. . . and road-blocked by a small (ha! ha!) pile of rocks, 50 FEET HIGH and 100s of FEET LONG!
[Today, Sunday, April 25, this major blockage of East-West traffic and commerce has reopened a limited stretch since we returned home. Although is was an aggravation to us and our plans, I can only imagine the aggravation to truckers, who may still have to detour this important pass through the Smoky Mountains.]
Maybe I should have selected the title: Two Elderly Persons and a GPS Navigation Unit named Jezebel Should Never Be Together on an Interstate Highway in the Same SUV!!!
Thus I set the tenor of this post.
The wind blew and battered against the Toyota Highlander Hybrid SUV. It seemingly was capriciously from every direction but mostly NORTH. Staying in a lane on an 8-lane divided Interstate at 60-75 m.p.h. required the driver grip the steering wheel unmercifully, continuously. Hands cramped and ached. My left shoulder already ripped with burning nerve pain from an arthritic neck became stinging, flaming ball of fire. Nerves were taunt.
This story is the beginning of our trek to North Carolina.
After leaving Luckie at her un-favorite boarding kennel, her veterinarian's clinic Friday afternoon, we left Saturday morning about 7 a.m. (CDT) on a near 1000 mi. journey to NC, hoping to arrive in time for a Sunday 3 p.m. funeral service. The weather was sunny, but breezy and cool.
We and husband's (H) sister knew the likelihood of our making the funeral was marginal to none.
We stopped at an independently-owned busy restaurant, Kopper Kettle, on outskirts of Hardy, AR for breakfast. In the interest of saving time we chose a small buffet. The scrambled egg medley wasn't tasty; among the ingredients was chopped ham which had a peculiar taste; but bacon, sausage, biscuits, and small fruit strudel were satisfactory.
H resumed driving as the wind slowly crept up the m.p.h. scale.
Our approach to Memphis was about noon. As we crossed the Memphis, Mississippi bridge, I grabbed a through-the-front-windshield snapshot of the Pyramid Arena, the sixth largest pyramid in the world, and whose structure is reminiscent of the city's Egyptian namesake known for its ancient pyramids, not to be confused with the Great Pyramid of Giza, one of the Seven Wonders of the Ancient World.
Outside Memphis at a convenience store we refueled, grabbed unhealthy snacks, including an amaretto latte. We switched drivers--my turn to wrestle with the North Wind. The North Wind is such a relentless, pugnacious, tenacious, bone-chilling wrestler pummeling all in its path. For 3 hours we wrestled to a draw. [Read opening paragraph again, as it described my driving stint.]
At Cookeville TN we stopped at Golden Corral to eat. It was one of the newer Golden Corral locations and was a pleasant respite from the grueling day of driving. Food was hot and selections of every category, awesome.
After refueling our human engines we then refueled our vehicle nearby for the next day's conclusion. H again took the reins to wrestle with the North Wind, which he, too, fought to a draw.
While he drove eastward, I began to search for lodging. Our personal favorite motel, La Quinta Inns and Suites is less prevalent in Tennessee, but there was one in outer west Knoxville. A cell-phone inquiry was fruitless; no accessible, non-smoking ground level rooms available.
A couple of exits further into Knoxville, we saw an EconoLodge logo among six lodging logos on an I-40 blue information sign. Our luck with the same chain in Springfield MO was not memorable but that location was exiting the chain for a lesser known chain. EconoLodge built a new facility in Springfield, but we stayed at an older one losing its accreditation.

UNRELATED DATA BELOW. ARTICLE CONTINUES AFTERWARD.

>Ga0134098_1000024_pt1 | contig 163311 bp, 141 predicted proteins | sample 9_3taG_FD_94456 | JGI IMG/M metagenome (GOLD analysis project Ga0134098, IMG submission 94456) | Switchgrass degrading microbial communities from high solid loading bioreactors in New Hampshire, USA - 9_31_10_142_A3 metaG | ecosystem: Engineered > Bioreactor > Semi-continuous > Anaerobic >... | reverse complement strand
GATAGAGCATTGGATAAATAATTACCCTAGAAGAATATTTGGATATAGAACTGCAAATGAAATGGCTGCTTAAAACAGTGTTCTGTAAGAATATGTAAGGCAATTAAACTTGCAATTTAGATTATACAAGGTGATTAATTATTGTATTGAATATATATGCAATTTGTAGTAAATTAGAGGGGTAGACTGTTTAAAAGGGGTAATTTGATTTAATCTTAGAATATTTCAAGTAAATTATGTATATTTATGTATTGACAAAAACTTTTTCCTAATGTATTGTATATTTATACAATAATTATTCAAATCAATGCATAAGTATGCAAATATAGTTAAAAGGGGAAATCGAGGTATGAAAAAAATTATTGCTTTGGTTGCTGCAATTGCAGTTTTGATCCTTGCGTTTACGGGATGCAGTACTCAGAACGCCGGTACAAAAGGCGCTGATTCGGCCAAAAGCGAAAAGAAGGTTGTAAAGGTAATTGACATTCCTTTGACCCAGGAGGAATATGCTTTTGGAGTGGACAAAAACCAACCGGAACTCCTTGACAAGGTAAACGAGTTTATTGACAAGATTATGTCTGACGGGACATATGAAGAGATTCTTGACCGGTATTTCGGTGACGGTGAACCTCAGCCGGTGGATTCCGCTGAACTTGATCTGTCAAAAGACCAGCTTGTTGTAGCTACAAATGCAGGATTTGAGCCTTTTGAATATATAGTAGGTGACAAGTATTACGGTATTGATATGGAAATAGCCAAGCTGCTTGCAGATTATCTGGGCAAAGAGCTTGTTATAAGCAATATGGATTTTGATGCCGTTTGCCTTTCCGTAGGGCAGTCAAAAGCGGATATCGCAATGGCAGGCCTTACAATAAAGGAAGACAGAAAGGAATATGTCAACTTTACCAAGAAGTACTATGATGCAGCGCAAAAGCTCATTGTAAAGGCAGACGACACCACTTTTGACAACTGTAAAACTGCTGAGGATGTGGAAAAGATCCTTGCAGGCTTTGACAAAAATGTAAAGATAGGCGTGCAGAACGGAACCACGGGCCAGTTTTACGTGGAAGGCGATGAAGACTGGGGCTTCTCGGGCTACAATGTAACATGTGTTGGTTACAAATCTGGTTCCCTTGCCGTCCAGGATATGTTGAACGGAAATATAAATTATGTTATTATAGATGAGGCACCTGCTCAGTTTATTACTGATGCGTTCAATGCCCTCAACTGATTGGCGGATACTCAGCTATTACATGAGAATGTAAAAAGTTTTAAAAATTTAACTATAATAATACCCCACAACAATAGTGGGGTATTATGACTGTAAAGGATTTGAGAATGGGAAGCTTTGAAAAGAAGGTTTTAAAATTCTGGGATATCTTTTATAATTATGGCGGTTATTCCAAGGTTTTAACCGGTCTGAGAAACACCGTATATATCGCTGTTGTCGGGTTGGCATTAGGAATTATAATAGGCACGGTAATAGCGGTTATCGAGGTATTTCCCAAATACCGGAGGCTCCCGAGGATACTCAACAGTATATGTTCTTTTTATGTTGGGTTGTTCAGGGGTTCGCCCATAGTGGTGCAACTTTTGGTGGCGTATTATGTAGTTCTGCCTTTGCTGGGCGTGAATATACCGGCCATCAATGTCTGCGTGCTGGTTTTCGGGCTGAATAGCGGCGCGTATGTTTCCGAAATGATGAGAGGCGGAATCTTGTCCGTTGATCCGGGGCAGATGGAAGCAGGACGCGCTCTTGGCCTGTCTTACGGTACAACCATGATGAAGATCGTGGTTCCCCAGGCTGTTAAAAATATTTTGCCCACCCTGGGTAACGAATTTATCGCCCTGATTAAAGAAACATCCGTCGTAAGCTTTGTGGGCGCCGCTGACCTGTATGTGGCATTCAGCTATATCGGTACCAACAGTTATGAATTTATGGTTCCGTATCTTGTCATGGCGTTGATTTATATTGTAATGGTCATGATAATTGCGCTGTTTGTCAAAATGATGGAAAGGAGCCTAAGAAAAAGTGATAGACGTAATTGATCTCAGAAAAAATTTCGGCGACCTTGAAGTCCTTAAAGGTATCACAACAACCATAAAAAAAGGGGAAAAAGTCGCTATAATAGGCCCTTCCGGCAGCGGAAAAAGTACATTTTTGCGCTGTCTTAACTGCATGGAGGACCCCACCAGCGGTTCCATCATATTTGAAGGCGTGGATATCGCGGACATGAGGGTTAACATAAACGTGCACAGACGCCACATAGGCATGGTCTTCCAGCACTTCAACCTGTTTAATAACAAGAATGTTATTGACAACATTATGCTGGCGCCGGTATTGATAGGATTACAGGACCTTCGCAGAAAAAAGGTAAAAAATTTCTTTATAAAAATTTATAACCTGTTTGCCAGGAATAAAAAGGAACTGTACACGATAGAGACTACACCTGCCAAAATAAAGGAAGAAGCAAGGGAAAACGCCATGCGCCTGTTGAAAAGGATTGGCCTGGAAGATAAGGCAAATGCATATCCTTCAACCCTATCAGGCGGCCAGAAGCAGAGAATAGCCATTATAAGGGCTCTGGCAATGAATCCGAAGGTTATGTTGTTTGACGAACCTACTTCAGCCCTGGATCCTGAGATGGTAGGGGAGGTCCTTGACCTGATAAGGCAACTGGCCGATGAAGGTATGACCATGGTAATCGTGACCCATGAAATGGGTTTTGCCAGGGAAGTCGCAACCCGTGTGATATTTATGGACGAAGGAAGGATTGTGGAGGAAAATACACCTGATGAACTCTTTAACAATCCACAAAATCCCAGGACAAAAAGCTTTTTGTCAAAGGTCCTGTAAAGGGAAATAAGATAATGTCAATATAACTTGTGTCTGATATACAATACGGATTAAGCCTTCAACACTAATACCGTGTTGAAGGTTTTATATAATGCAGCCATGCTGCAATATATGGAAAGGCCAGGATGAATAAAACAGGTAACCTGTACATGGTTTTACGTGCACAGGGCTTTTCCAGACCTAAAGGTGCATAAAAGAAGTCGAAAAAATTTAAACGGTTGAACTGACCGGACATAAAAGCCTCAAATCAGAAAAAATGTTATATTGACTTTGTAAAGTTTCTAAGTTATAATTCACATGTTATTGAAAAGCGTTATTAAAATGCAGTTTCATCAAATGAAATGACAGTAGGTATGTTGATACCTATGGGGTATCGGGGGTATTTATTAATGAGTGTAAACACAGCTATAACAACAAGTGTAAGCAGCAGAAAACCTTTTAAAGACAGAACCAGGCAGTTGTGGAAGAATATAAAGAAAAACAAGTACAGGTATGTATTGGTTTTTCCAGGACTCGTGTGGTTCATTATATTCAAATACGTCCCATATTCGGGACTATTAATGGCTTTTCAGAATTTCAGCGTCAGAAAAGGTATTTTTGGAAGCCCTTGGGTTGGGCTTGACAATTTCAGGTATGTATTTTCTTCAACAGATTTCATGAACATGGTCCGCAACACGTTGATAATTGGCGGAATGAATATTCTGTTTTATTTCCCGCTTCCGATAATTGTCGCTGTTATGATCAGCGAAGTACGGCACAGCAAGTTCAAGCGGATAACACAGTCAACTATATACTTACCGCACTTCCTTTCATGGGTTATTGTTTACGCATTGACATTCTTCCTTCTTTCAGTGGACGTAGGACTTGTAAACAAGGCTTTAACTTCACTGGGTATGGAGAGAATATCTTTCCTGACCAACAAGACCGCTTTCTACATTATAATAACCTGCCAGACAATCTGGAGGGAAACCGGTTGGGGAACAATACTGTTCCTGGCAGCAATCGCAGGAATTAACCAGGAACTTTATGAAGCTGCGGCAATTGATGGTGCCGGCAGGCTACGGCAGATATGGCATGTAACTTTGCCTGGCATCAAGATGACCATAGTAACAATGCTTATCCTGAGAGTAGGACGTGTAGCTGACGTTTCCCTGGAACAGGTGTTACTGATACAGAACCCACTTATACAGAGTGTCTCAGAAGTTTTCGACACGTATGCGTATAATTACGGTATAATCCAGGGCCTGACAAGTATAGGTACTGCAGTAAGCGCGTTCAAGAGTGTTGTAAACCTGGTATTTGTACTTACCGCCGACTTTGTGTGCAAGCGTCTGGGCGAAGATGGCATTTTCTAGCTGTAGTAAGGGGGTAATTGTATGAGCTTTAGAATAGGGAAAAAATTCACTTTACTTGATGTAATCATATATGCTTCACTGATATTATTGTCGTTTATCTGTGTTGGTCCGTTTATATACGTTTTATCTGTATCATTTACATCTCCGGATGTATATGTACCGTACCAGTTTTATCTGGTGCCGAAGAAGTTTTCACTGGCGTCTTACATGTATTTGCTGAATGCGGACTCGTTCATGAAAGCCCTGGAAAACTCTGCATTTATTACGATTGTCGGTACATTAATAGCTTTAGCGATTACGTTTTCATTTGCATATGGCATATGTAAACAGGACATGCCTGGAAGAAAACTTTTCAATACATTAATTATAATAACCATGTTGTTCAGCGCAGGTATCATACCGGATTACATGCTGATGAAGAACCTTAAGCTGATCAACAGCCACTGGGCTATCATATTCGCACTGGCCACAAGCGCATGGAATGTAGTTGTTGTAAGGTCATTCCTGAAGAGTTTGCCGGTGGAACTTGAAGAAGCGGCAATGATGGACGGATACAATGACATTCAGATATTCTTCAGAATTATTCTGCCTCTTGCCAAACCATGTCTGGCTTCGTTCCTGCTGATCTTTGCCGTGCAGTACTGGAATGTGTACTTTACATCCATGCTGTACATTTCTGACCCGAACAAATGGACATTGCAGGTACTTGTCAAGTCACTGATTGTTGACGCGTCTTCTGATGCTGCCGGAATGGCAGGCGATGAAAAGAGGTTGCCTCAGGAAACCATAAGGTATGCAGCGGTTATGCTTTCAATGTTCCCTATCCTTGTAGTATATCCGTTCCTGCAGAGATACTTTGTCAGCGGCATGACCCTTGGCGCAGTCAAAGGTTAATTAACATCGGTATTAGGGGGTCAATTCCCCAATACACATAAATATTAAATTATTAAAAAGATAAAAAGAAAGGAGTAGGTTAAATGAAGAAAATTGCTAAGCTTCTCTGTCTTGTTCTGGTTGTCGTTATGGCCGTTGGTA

Since we already had a reservation with EconoLodge in Aberdeen at my sister-in-law's (SIL) recommendation, we decided to inquire at the Knoxville location.
Near 5:30 p.m. (CDT) I rolled out of the SUV, looking like a disheveled, hitchhiking female hobo, down on my luck; I entered the lobby to the registration desk.
"Do you have a ground floor, accessible, non-smoking room available," I asked, expecting an immediate 'NO' due to the late hour of the day; we had already lost the hour driving east crossing the CDT/EDT time line.
"Yes," the cheerful lady said.
Somewhat stunned, I repeated the requirements to be sure she understood, and she repeated affirmatively each time. I'm sure a smile of relief came over me. "I'll take it," I quickly replied.
As we quickly shuffled and completed the paperwork, IDs, etc. Ms. Cheerful asked, "Why did you choose to stay with us this evening?"
"Desperation," I quipped, and quickly added we had a reservation at EconoLodge in Aberdeen the next day.
The room was comfortable and nice. The accessibility amenities in the bathroom included a heavy-duty handicap seat for the tub and hand shower head. We both showered and flopped in bed--no problem sleeping.
The front desk promptly delivered a wake-up call at 6 a.m. Sunday, but it wasn't necessary. Shortly before 6 a.m. a very loud clap of thunder and heavy rain downpour served as an alarm.
We quickly turn to the Weather Channel for the area's 'on the 8's' forecast. Overnight a major storm moved into TN from the west with heavy rain, possible hail and tornadoes accompanied by intensified wind with gusts up to 40 m.p.h. It was already raining, steadily.
The day began with added downers. We knew we had a huge obstacle already in place - an unmovable pile of rocks, a mountain. We battled wind the first day; today more of the same, only stronger, with major weather warnings.
Oct. 26, 2009 a rockslide at I-40 2.6 mile marker shut down ALL I-40 traffic. A similar event occurred in 1997, closing the same section of road July through September, 1997. I-40 is a the major truck and tourist route over the Appalachian range.
The NC Dept. of Transportation recommends two alternate routes for the current situation. One route extends driving time roughly 50 minutes and the other route extends driving time 30 minutes.